7 Tenets of Creative Thinking. In school, we learn about geniuses and their ideas, but how did they get those ideas?
What are the mental processes, attitudes, work habits, behaviors, and beliefs that enable creative geniuses to view the same things as the rest of us, yet see something different? The following are seven principles that I've learned during my lifetime of work in the field of creative thinking -- things that I wish I'd been taught as a student. 1. You Are Creative Artists are not special, but each of us is a special kind of artist who enters the world as a creative and spontaneous thinker. 2. You must show passion and the determination to immerse yourself in the process of developing new and different ideas. 3. When producing ideas, you replenish neurotransmitters linked to genes that are being turned on and off in response to challenges. 4. Your brain is a dynamic system that evolves patterns of activity, rather than simply processing them like a computer. 5. 6. 7.
Yes, You Can Teach and Assess Creativity! A recent blog by Grant Wiggins affirmed what I have long believed about creativity: it is a 21st-century skill we can teach and assess.
Creativity fosters deeper learning, builds confidence and creates a student ready for college and career. However, many teachers don't know how to implement the teaching and assessment of creativity in their classrooms. While we may have the tools to teach and assess content, creativity is another matter, especially if we want to be intentional about teaching it as a 21st-century skill. In a PBL project, some teachers focus on just one skill, while others focus on many. Here are some strategies educators can use tomorrow to get started teaching and assessing creativity -- just one more highly necessary skill in that 21st-century toolkit. Quality Indicators. The Science (and Practice) of Creativity.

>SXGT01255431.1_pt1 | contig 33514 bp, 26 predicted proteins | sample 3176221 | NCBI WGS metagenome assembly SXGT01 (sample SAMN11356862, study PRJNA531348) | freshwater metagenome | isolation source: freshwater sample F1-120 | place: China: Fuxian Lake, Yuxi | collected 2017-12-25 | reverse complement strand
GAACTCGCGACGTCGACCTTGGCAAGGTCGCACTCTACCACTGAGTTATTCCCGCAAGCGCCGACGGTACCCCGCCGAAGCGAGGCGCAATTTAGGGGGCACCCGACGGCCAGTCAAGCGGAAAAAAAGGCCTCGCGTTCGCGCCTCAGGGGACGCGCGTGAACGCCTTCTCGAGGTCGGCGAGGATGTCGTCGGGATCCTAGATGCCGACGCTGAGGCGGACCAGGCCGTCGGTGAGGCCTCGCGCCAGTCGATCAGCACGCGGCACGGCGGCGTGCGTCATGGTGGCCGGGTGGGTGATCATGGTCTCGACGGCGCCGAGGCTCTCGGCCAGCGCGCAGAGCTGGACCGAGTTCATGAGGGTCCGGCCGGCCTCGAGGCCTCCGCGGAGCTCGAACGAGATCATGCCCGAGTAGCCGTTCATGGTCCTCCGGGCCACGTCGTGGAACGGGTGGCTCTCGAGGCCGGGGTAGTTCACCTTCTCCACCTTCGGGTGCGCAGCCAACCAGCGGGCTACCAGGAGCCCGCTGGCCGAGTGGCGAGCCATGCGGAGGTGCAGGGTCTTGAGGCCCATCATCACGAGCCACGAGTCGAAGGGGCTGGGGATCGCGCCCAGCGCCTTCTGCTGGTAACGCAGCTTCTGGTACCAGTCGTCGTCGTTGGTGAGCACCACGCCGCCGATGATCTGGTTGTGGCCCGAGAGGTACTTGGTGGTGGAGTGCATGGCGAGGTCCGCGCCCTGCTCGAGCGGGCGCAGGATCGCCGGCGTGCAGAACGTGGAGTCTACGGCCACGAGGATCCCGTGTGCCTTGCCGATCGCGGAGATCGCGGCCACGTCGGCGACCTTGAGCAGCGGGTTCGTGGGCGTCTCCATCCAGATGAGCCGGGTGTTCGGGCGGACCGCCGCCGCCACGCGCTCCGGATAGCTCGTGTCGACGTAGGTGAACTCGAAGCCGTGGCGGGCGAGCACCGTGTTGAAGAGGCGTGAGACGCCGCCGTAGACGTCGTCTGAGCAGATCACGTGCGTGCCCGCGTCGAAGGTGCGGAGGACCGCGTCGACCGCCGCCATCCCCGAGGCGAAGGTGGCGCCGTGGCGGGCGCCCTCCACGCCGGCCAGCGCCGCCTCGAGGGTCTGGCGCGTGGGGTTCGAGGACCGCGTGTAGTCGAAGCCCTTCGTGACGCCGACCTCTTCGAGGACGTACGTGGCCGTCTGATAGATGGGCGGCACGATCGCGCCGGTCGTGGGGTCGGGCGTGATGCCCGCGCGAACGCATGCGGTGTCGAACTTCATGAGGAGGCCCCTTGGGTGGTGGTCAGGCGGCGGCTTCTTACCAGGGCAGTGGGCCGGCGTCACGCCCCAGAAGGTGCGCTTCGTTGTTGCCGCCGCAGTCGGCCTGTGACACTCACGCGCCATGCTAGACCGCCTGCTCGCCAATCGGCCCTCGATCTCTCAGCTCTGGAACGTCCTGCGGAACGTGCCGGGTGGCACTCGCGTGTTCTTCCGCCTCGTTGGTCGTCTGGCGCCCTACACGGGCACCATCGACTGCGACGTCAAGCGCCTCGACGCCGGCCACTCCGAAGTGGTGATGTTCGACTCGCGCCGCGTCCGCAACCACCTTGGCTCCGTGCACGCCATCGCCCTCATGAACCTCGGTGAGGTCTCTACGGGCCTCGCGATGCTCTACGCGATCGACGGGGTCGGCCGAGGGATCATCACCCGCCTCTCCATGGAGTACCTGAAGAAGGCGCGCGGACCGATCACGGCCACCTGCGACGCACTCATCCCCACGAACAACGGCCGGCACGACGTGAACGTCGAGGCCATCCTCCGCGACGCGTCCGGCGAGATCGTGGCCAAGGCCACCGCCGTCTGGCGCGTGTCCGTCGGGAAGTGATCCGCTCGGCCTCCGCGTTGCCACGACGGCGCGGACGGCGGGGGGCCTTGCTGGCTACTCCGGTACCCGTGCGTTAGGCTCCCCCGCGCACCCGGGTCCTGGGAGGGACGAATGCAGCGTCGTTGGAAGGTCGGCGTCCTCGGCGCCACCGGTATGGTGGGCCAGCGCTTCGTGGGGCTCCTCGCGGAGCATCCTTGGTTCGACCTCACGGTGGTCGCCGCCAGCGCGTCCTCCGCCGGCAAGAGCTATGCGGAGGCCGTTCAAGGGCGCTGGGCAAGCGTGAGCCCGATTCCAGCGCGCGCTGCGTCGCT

"Creativity isn't about music and art; it is an attitude to life, one that everybody needs," wrote the University of Winchester's Professor Guy Claxton in the lead-up to the 2014 World Innovation Summit for Education (WISE) dedicated to creativity and education.
"It is a composite of habits of mind which include curiosity, skepticism, imagination, determination, craftsmanship, collaboration, and self-evaluation. " Sounds like the perfect skill set for equipping young people to navigate an increasingly complex and unpredictable world. Encouragingly, there's plenty of evidence -- from both research and practice -- that most of the above can be taught in the classroom. In fact, innovation and education experts agree that creativity can fit perfectly into any learning system. But before it can be incorporated broadly in curriculum, it must first be understood. Creativity Starts in the Brain Complex cognitive mechanisms are required to produce creative ideas.
Legendary Designer Charles Eames on Creativity, the Value of the Arts in Education, and His Advice to Students. By Maria Popova “There is always a need for anyone that can do a simple job thoroughly.”
“If you examine this furniture,” observed a 1946 profile of legendary design duo Charles and Ray Eames, “you will find sincerity, honesty, conviction, affection, imagination, and humor.” Alongside this exuberant emotional dimensionality you will also find a dimensional approach to design itself — a fusion of science, technology, art, and philosophy, evident in everything from their iconic furniture to their clever educational films to, even, the handwritten love letter with which Charles proposed to Ray. Long before the acronym STEM came into popular use in contemporary education to connote the academic quartet of science, technology, engineering and mathematics, and even longer before advocates of the indelible value of the arts motioned to revise the acronym to STEAM, the Eames ethos implicitly embodied these very values. Big Magic: Creative Living Beyond Fear. Beautiful Oops. Art Lab for Kids. Steal Like an Artist (Age 16+)
The Artists Way (Age 16+) Caine's Arcade Caine's Arcade Global Day of Play & Cardboard Challenge. Get Ready for a Global Day of Play!
Visit our site to sign up:www.CardboardChallenge.com The Imagination Foundation hosts an annual Global Day of Play as part of our Global Cardboard Challenge, inviting the world to play while celebrating the creativity and entrepreneurship in kids around the world! The Cardboard Challenge happens any time of year, but there is always a lot of creativity leading up to our Global Day of Play, which is on the first Saturday of October. One Day on Earth. The Big Picture.